If you prefer something less formal, Langesnek Trail has 9 self-catering dorm rooms and camping facilities for 15 vehicles.
Must I take anything special?
Take food and water on the trails as you could spend an entire day on it.
What else can I do there?
Hiking (with overnight huts), high ropes, abseiling, kloofing, horse riding, fly fishing and birding. It also has a chapel, conference facilities and wedding facilities.
R200 per vehicle per trail
• Package 1: R970-R1060 pppn sharing (DBB & all activities included)
• Package 2: R700-R790 pppn sharing (DBB included)
• Langesnek Leadership Centre – Rooms: R150-R250 pppn
• Dorm rooms: R65 pppn
• Camping: Phone 051 933 2220 for more information.
Willie or Wiesman Nel:
Tel 051 933 2220;
Full Review | ROLL OF HONOUR
Drive Out TOP TEN: 2001, 2004, 2005
Contact Willie Nel
Tel 051 933 2220
Cell 082 788 6623
Nearest town Ficksburg (35km)
Best time of year Year round
Maximum vehicles Minimum 3, no day visitors
Route distance Four trails totalling 50km
GPS Points S28 37 55.3 E27 59 59.3
If you take a weekend to drive Moolmanshoek’s four 4×4 trails (Langesnek Route, Visierskerf, Kiepersol Garden, Suikerhoek) – owner Willie Nel will be right there with you… on his horse! And that speaks volumes about Willie’s attitude towards nature, as also indicated on their website:
“It is our privilege to be stewards of more than 3000 hectares of the breathtaking Moolmanshoek valley.”
Set among the trout-rich sandstone ravines of the Koranaberg region, Moolmanshoek offers genuine 4-star accommodation and a restaurant at the lodge, but campers can be accommodated at a neighbouring farm.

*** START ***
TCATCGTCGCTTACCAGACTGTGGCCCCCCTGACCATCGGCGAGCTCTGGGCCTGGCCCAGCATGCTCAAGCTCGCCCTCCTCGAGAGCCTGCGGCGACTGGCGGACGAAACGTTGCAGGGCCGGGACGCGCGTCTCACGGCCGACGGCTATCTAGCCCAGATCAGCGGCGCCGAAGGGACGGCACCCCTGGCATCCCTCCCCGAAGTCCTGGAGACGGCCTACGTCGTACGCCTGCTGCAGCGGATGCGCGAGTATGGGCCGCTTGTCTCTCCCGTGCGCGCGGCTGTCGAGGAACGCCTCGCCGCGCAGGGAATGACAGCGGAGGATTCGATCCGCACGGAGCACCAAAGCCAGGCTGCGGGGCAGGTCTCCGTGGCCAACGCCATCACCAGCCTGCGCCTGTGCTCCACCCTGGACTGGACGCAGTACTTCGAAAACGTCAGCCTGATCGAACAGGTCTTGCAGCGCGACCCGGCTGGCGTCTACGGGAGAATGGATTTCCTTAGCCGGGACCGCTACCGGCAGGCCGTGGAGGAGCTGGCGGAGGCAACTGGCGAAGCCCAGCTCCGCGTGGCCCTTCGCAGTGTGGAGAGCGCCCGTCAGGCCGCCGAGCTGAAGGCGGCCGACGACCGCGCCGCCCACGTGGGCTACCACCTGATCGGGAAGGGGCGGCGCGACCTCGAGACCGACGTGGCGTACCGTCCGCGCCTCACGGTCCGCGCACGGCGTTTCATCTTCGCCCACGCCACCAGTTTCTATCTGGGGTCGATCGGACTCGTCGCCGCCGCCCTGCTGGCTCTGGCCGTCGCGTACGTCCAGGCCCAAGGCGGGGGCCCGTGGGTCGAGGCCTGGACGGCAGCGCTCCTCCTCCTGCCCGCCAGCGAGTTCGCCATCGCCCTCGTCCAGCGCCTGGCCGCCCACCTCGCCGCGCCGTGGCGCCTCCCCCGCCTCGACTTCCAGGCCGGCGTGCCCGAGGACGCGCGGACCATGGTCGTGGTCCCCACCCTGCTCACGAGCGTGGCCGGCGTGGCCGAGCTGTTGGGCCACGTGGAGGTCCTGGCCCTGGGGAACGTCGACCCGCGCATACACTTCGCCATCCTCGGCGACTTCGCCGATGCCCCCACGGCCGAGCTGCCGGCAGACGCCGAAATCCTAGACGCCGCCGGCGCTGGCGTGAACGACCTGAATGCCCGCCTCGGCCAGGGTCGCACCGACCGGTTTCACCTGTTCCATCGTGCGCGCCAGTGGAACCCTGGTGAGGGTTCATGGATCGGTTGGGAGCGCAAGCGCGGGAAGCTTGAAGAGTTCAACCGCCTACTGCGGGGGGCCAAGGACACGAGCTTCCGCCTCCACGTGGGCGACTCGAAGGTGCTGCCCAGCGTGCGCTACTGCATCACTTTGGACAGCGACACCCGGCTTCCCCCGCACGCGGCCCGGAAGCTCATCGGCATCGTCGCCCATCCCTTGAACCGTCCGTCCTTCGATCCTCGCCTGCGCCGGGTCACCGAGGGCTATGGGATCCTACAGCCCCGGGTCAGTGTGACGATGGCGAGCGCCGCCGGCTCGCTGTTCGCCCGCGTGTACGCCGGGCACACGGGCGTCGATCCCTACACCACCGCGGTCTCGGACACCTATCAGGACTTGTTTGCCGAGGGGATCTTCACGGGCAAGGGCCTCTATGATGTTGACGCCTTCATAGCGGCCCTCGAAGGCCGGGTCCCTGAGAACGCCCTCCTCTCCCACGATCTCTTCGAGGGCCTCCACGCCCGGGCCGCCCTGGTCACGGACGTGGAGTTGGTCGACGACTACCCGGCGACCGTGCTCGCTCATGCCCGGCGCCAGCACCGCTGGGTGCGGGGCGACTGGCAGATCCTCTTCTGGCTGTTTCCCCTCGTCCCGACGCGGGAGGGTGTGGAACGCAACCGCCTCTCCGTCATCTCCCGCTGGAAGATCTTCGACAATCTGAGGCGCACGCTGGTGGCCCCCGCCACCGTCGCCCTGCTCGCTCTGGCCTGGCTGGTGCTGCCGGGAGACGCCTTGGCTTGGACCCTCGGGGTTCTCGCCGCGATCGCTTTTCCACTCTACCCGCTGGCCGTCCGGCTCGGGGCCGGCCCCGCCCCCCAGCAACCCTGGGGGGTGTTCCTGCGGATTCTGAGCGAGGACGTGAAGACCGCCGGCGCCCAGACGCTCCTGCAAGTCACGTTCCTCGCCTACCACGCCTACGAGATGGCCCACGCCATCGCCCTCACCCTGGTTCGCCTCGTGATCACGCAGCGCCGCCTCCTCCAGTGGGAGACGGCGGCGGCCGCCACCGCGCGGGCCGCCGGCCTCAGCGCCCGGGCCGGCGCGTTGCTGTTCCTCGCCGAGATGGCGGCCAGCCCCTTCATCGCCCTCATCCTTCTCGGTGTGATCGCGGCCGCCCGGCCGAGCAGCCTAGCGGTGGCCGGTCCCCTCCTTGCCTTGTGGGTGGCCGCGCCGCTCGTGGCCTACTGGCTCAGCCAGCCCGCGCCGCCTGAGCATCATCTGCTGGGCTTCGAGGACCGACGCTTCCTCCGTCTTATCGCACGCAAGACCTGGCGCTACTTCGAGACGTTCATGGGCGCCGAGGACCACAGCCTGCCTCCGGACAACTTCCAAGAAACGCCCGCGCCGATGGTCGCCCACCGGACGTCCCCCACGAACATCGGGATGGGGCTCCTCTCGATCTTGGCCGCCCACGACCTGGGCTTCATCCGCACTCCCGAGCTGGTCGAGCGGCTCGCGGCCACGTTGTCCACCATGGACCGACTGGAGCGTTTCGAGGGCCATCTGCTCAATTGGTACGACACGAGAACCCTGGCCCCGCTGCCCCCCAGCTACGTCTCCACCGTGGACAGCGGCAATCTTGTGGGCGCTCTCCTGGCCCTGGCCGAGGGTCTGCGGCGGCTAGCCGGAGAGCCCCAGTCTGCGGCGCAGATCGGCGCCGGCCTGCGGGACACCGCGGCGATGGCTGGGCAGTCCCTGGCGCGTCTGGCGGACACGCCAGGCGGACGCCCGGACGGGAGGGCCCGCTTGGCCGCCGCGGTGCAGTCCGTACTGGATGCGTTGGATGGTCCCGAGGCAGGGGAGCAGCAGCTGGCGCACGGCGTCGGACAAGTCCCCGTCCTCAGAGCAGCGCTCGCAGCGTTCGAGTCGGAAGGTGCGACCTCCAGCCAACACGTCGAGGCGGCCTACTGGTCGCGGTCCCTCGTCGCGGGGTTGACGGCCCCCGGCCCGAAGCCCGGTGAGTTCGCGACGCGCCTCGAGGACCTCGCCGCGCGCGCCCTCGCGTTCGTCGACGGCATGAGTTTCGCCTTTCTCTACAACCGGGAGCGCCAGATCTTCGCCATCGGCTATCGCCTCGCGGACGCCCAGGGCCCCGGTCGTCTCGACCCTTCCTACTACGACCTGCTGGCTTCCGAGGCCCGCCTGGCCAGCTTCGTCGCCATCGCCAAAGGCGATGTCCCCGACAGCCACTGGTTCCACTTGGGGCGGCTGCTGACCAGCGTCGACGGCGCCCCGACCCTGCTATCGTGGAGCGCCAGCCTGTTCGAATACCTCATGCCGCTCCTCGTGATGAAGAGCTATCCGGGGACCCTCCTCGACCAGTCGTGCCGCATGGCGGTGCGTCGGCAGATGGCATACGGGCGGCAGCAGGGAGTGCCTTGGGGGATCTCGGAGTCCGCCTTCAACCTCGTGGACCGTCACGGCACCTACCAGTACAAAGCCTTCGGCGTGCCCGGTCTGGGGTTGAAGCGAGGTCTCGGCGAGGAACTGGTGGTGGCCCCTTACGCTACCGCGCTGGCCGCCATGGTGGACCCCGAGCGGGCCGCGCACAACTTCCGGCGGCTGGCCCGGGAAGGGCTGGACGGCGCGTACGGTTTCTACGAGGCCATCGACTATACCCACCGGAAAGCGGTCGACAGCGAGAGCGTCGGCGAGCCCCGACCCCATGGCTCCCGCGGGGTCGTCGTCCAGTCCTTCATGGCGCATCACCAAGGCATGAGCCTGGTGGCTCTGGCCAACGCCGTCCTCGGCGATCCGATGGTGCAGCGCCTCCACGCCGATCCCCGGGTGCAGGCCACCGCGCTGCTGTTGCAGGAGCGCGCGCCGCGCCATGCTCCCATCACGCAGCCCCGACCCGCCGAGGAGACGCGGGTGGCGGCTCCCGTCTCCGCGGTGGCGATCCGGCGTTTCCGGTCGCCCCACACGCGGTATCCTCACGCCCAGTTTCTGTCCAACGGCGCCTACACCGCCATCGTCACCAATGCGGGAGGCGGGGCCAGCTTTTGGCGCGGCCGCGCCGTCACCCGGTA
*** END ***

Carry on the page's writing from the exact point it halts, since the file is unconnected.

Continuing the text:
The reserve is home to the Free State’s highest mountain, Visierskerf (2407m).
One of the biggest attractions, however, has to be the abundance of game in the valley – including eland, black wildebeest and oryx – so you can enjoy that self-drive game-viewing experience that makes spotting the animals that much more special.
What you should know
Wiesman & Willie Nel
051 933 2220
4 trails: 50km | 2 hours - 2 days
Moolmanshoek is a 3 500 hectares private mountain reserve in the Witteberg mountains.
Full review to follow.
Moolmanshoek boasts a four-star Sandstone Lodge with 15 en-suite bedrooms, good views and a restaurant. Most suites have fireplaces or Queen Ann stoves. There are also a pool room, honesty bar, library and a sun room for lodge guests. For more information visit www.moolmanshoek.co.za
For more information visit www.moolmanshoek.co.za